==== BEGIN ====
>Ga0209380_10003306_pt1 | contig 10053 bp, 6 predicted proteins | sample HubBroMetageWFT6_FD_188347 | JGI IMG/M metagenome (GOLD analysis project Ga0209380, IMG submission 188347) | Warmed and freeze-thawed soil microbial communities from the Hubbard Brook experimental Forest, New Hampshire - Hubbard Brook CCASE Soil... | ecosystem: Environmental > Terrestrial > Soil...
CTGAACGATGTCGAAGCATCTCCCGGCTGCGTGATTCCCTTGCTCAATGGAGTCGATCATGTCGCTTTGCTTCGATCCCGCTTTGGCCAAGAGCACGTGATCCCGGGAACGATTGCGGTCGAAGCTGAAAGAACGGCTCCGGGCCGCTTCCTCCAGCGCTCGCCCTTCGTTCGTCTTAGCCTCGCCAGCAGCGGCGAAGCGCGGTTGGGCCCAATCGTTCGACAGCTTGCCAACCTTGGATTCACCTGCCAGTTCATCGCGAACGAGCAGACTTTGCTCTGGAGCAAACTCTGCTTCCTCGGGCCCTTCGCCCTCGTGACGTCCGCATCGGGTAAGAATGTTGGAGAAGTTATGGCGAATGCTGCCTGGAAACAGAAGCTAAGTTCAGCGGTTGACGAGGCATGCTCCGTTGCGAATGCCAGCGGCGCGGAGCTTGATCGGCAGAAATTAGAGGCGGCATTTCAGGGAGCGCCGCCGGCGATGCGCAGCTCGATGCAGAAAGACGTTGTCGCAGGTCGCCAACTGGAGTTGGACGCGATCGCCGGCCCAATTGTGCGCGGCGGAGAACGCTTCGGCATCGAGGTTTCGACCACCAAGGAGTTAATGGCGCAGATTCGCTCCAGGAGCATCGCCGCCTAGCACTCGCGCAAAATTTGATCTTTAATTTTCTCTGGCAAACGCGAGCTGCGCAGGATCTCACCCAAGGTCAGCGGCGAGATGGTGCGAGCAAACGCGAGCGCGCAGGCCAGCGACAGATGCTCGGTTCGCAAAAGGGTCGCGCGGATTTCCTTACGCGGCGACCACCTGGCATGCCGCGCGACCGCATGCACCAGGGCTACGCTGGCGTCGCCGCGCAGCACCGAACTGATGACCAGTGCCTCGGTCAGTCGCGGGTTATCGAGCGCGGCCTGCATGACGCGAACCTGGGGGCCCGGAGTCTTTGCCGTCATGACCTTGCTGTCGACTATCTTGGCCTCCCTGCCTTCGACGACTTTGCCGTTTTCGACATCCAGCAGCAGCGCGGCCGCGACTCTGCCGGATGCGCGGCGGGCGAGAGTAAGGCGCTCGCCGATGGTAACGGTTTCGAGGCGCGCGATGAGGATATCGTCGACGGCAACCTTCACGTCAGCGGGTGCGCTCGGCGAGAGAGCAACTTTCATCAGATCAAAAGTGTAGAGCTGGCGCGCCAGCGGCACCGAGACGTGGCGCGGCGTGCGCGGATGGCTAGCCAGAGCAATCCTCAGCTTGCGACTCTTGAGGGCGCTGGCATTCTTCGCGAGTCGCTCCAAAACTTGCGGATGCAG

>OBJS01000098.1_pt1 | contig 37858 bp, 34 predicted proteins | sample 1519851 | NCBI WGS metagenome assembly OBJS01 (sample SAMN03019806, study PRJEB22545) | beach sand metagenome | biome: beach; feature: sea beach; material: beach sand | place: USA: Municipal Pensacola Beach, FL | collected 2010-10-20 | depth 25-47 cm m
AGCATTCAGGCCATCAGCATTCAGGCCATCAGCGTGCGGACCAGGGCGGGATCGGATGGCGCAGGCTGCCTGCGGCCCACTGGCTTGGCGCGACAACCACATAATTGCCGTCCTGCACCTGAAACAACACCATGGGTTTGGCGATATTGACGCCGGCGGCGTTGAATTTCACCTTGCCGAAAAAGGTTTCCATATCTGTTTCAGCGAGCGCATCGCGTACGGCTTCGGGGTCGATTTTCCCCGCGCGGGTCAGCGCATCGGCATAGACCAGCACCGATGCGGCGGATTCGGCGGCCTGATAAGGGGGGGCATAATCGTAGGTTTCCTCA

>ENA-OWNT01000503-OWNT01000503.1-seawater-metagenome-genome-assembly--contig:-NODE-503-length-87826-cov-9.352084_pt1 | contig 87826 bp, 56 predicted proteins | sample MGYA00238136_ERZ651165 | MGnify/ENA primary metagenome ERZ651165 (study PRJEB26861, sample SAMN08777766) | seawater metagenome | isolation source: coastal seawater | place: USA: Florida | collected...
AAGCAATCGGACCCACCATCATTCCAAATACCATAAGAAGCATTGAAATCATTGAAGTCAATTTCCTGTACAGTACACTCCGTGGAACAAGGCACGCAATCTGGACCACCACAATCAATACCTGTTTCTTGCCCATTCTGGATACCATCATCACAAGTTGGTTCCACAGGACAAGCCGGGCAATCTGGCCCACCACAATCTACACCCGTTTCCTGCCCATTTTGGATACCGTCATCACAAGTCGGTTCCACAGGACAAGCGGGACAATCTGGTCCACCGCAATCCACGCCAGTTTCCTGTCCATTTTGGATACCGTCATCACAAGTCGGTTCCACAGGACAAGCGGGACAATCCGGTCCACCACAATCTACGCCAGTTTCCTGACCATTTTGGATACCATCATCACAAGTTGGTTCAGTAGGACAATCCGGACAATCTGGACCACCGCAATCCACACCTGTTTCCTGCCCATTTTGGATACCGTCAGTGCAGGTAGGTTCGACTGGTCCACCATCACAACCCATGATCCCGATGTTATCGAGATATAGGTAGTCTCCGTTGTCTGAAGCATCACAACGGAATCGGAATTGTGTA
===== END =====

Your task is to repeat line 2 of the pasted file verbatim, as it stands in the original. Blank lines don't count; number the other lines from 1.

CTGAACGATGTCGAAGCATCTCCCGGCTGCGTGATTCCCTTGCTCAATGGAGTCGATCATGTCGCTTTGCTTCGATCCCGCTTTGGCCAAGAGCACGTGATCCCGGGAACGATTGCGGTCGAAGCTGAAAGAACGGCTCCGGGCCGCTTCCTCCAGCGCTCGCCCTTCGTTCGTCTTAGCCTCGCCAGCAGCGGCGAAGCGCGGTTGGGCCCAATCGTTCGACAGCTTGCCAACCTTGGATTCACCTGCCAGTTCATCGCGAACGAGCAGACTTTGCTCTGGAGCAAACTCTGCTTCCTCGGGCCCTTCGCCCTCGTGACGTCCGCATCGGGTAAGAATGTTGGAGAAGTTATGGCGAATGCTGCCTGGAAACAGAAGCTAAGTTCAGCGGTTGACGAGGCATGCTCCGTTGCGAATGCCAGCGGCGCGGAGCTTGATCGGCAGAAATTAGAGGCGGCATTTCAGGGAGCGCCGCCGGCGATGCGCAGCTCGATGCAGAAAGACGTTGTCGCAGGTCGCCAACTGGAGTTGGACGCGATCGCCGGCCCAATTGTGCGCGGCGGAGAACGCTTCGGCATCGAGGTTTCGACCACCAAGGAGTTAATGGCGCAGATTCGCTCCAGGAGCATCGCCGCCTAGCACTCGCGCAAAATTTGATCTTTAATTTTCTCTGGCAAACGCGAGCTGCGCAGGATCTCACCCAAGGTCAGCGGCGAGATGGTGCGAGCAAACGCGAGCGCGCAGGCCAGCGACAGATGCTCGGTTCGCAAAAGGGTCGCGCGGATTTCCTTACGCGGCGACCACCTGGCATGCCGCGCGACCGCATGCACCAGGGCTACGCTGGCGTCGCCGCGCAGCACCGAACTGATGACCAGTGCCTCGGTCAGTCGCGGGTTATCGAGCGCGGCCTGCATGACGCGAACCTGGGGGCCCGGAGTCTTTGCCGTCATGACCTTGCTGTCGACTATCTTGGCCTCCCTGCCTTCGACGACTTTGCCGTTTTCGACATCCAGCAGCAGCGCGGCCGCGACTCTGCCGGATGCGCGGCGGGCGAGAGTAAGGCGCTCGCCGATGGTAACGGTTTCGAGGCGCGCGATGAGGATATCGTCGACGGCAACCTTCACGTCAGCGGGTGCGCTCGGCGAGAGAGCAACTTTCATCAGATCAAAAGTGTAGAGCTGGCGCGCCAGCGGCACCGAGACGTGGCGCGGCGTGCGCGGATGGCTAGCCAGAGCAATCCTCAGCTTGCGACTCTTGAGGGCGCTGGCATTCTTCGCGAGTCGCTCCAAAACTTGCGGATGCAG